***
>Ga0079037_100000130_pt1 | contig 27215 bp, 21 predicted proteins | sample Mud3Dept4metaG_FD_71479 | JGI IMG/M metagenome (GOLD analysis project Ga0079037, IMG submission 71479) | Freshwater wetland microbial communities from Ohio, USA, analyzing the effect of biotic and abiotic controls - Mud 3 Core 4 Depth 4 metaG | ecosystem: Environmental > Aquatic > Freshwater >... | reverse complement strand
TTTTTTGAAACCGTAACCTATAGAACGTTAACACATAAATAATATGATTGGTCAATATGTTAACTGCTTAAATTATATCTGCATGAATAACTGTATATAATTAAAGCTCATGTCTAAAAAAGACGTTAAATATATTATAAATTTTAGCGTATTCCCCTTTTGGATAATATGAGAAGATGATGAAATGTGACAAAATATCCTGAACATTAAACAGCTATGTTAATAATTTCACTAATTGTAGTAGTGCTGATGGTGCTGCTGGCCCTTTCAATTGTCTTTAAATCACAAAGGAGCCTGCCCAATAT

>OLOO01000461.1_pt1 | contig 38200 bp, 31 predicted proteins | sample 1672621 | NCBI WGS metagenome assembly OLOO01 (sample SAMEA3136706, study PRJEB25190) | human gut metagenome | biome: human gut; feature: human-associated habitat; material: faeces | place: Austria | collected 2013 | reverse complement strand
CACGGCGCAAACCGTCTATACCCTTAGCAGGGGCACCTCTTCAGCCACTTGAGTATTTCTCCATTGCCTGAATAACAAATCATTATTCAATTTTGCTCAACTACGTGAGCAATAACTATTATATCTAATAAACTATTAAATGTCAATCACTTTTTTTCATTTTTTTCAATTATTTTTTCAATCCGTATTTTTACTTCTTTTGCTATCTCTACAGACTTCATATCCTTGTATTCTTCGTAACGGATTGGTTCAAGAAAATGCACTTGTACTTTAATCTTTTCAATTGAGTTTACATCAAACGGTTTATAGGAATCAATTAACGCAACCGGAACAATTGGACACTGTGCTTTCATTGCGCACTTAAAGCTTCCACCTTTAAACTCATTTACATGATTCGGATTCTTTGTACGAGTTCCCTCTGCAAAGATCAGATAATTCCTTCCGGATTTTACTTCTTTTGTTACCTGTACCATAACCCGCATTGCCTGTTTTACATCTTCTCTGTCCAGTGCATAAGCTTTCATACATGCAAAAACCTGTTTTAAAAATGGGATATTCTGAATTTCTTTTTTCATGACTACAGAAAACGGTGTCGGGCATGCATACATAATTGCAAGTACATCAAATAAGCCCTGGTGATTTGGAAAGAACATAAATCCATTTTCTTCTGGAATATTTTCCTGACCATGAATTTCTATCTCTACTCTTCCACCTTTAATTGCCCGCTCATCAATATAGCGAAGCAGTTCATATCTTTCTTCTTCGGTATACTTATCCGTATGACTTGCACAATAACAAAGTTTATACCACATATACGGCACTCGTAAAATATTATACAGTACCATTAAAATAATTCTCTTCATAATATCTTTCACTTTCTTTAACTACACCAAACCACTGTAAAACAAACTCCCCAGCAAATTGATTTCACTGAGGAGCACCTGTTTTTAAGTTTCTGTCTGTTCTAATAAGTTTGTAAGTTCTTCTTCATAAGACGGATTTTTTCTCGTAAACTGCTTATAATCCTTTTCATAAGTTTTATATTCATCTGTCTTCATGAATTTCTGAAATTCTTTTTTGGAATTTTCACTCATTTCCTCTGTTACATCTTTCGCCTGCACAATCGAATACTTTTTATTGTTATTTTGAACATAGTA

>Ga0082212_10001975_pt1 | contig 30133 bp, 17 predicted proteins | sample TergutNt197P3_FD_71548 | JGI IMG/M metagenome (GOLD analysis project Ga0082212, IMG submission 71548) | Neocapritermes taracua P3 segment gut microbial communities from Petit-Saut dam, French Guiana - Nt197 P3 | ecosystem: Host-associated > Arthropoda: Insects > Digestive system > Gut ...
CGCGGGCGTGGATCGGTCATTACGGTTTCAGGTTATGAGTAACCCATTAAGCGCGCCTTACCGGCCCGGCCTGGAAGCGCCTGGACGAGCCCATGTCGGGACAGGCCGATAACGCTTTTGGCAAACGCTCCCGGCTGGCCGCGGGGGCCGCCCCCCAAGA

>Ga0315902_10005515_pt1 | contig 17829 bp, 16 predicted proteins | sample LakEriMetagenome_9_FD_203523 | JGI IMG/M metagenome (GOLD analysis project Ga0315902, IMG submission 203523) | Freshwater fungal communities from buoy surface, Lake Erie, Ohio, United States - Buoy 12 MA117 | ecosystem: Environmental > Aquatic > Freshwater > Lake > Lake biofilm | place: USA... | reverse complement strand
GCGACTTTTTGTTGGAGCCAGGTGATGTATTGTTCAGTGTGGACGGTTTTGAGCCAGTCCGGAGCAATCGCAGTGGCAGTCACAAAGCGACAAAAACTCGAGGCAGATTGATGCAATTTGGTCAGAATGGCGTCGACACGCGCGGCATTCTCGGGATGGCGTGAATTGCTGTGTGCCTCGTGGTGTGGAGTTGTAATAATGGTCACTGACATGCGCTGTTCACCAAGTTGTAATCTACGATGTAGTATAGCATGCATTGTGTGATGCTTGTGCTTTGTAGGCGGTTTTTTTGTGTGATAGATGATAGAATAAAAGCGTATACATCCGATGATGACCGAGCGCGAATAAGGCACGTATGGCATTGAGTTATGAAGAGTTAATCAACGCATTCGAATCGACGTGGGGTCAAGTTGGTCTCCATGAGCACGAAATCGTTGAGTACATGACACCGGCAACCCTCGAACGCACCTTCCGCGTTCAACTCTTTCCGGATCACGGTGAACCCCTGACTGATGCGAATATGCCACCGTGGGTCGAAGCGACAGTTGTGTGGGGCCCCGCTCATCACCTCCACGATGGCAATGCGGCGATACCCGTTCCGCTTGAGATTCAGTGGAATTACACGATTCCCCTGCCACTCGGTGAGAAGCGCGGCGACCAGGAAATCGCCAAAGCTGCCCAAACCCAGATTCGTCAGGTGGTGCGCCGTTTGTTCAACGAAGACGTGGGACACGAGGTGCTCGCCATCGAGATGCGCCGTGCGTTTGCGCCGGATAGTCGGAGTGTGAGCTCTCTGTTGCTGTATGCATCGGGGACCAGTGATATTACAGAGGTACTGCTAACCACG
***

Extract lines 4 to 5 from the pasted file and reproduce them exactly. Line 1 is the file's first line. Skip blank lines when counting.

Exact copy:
CACGGCGCAAACCGTCTATACCCTTAGCAGGGGCACCTCTTCAGCCACTTGAGTATTTCTCCATTGCCTGAATAACAAATCATTATTCAATTTTGCTCAACTACGTGAGCAATAACTATTATATCTAATAAACTATTAAATGTCAATCACTTTTTTTCATTTTTTTCAATTATTTTTTCAATCCGTATTTTTACTTCTTTTGCTATCTCTACAGACTTCATATCCTTGTATTCTTCGTAACGGATTGGTTCAAGAAAATGCACTTGTACTTTAATCTTTTCAATTGAGTTTACATCAAACGGTTTATAGGAATCAATTAACGCAACCGGAACAATTGGACACTGTGCTTTCATTGCGCACTTAAAGCTTCCACCTTTAAACTCATTTACATGATTCGGATTCTTTGTACGAGTTCCCTCTGCAAAGATCAGATAATTCCTTCCGGATTTTACTTCTTTTGTTACCTGTACCATAACCCGCATTGCCTGTTTTACATCTTCTCTGTCCAGTGCATAAGCTTTCATACATGCAAAAACCTGTTTTAAAAATGGGATATTCTGAATTTCTTTTTTCATGACTACAGAAAACGGTGTCGGGCATGCATACATAATTGCAAGTACATCAAATAAGCCCTGGTGATTTGGAAAGAACATAAATCCATTTTCTTCTGGAATATTTTCCTGACCATGAATTTCTATCTCTACTCTTCCACCTTTAATTGCCCGCTCATCAATATAGCGAAGCAGTTCATATCTTTCTTCTTCGGTATACTTATCCGTATGACTTGCACAATAACAAAGTTTATACCACATATACGGCACTCGTAAAATATTATACAGTACCATTAAAATAATTCTCTTCATAATATCTTTCACTTTCTTTAACTACACCAAACCACTGTAAAACAAACTCCCCAGCAAATTGATTTCACTGAGGAGCACCTGTTTTTAAGTTTCTGTCTGTTCTAATAAGTTTGTAAGTTCTTCTTCATAAGACGGATTTTTTCTCGTAAACTGCTTATAATCCTTTTCATAAGTTTTATATTCATCTGTCTTCATGAATTTCTGAAATTCTTTTTTGGAATTTTCACTCATTTCCTCTGTTACATCTTTCGCCTGCACAATCGAATACTTTTTATTGTTATTTTGAACATAGTA

>Ga0082212_10001975_pt1 | contig 30133 bp, 17 predicted proteins | sample TergutNt197P3_FD_71548 | JGI IMG/M metagenome (GOLD analysis project Ga0082212, IMG submission 71548) | Neocapritermes taracua P3 segment gut microbial communities from Petit-Saut dam, French Guiana - Nt197 P3 | ecosystem: Host-associated > Arthropoda: Insects > Digestive system > Gut ...